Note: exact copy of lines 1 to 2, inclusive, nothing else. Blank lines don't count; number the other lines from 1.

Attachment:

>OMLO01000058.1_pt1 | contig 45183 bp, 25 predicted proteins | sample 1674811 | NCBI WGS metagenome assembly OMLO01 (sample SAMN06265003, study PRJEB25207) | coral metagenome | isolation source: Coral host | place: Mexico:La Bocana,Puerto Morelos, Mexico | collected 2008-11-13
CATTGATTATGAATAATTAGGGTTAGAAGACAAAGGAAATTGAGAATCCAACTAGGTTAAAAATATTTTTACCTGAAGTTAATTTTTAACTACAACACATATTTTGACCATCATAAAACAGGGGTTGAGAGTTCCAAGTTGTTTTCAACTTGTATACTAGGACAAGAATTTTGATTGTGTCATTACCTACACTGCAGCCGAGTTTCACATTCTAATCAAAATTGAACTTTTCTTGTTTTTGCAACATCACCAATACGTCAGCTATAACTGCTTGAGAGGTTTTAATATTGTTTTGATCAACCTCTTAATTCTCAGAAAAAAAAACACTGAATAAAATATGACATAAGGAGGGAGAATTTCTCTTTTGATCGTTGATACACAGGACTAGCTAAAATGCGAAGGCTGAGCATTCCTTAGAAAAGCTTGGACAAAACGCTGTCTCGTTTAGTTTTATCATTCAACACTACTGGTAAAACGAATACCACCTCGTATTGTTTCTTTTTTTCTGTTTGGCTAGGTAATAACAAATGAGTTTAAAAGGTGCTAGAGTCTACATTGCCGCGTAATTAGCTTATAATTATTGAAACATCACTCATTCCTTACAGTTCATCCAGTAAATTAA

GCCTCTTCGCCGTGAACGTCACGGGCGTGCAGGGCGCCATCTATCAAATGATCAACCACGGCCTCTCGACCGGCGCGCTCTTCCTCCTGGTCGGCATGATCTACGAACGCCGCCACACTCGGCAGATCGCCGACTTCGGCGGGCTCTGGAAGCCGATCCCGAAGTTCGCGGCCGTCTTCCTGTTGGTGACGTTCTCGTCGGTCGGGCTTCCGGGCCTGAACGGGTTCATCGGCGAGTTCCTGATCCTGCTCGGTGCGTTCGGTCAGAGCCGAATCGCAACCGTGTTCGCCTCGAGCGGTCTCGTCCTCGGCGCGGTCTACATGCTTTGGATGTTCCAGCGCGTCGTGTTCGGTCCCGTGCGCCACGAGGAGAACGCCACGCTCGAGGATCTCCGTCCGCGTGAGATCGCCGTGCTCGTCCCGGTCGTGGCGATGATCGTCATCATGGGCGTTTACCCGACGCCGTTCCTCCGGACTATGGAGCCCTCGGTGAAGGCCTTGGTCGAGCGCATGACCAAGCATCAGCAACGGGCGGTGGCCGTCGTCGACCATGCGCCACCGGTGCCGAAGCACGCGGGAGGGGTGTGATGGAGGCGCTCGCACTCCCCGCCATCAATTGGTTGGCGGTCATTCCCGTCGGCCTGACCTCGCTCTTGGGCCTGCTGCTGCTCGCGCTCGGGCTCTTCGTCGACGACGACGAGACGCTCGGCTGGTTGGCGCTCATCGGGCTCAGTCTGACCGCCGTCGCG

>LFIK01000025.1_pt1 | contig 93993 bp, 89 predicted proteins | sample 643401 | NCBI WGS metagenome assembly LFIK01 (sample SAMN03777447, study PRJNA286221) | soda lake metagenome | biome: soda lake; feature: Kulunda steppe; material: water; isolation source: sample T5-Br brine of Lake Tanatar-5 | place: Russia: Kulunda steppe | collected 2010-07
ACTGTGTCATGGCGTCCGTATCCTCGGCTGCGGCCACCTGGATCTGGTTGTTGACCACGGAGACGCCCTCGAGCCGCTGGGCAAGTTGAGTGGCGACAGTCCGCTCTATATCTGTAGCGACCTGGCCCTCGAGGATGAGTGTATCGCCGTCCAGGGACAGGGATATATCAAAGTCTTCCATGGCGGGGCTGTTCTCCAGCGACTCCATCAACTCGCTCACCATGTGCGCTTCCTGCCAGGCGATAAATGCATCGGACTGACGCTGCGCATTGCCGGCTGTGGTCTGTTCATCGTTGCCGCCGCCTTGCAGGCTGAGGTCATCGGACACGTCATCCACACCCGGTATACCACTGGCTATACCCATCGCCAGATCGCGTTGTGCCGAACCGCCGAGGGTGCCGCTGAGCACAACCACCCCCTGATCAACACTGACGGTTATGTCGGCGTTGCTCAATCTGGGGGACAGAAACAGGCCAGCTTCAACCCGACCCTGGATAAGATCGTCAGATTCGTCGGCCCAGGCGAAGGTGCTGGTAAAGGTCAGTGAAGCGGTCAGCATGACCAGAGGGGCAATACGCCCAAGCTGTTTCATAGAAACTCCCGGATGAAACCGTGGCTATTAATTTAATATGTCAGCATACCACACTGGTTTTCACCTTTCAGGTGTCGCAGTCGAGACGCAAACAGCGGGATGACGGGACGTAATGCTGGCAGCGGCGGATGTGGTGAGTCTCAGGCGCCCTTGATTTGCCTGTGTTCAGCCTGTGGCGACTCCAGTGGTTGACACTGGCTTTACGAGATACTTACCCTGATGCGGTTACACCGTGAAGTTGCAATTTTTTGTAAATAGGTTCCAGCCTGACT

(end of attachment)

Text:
>OMLO01000058.1_pt1 | contig 45183 bp, 25 predicted proteins | sample 1674811 | NCBI WGS metagenome assembly OMLO01 (sample SAMN06265003, study PRJEB25207) | coral metagenome | isolation source: Coral host | place: Mexico:La Bocana,Puerto Morelos, Mexico | collected 2008-11-13
CATTGATTATGAATAATTAGGGTTAGAAGACAAAGGAAATTGAGAATCCAACTAGGTTAAAAATATTTTTACCTGAAGTTAATTTTTAACTACAACACATATTTTGACCATCATAAAACAGGGGTTGAGAGTTCCAAGTTGTTTTCAACTTGTATACTAGGACAAGAATTTTGATTGTGTCATTACCTACACTGCAGCCGAGTTTCACATTCTAATCAAAATTGAACTTTTCTTGTTTTTGCAACATCACCAATACGTCAGCTATAACTGCTTGAGAGGTTTTAATATTGTTTTGATCAACCTCTTAATTCTCAGAAAAAAAAACACTGAATAAAATATGACATAAGGAGGGAGAATTTCTCTTTTGATCGTTGATACACAGGACTAGCTAAAATGCGAAGGCTGAGCATTCCTTAGAAAAGCTTGGACAAAACGCTGTCTCGTTTAGTTTTATCATTCAACACTACTGGTAAAACGAATACCACCTCGTATTGTTTCTTTTTTTCTGTTTGGCTAGGTAATAACAAATGAGTTTAAAAGGTGCTAGAGTCTACATTGCCGCGTAATTAGCTTATAATTATTGAAACATCACTCATTCCTTACAGTTCATCCAGTAAATTAA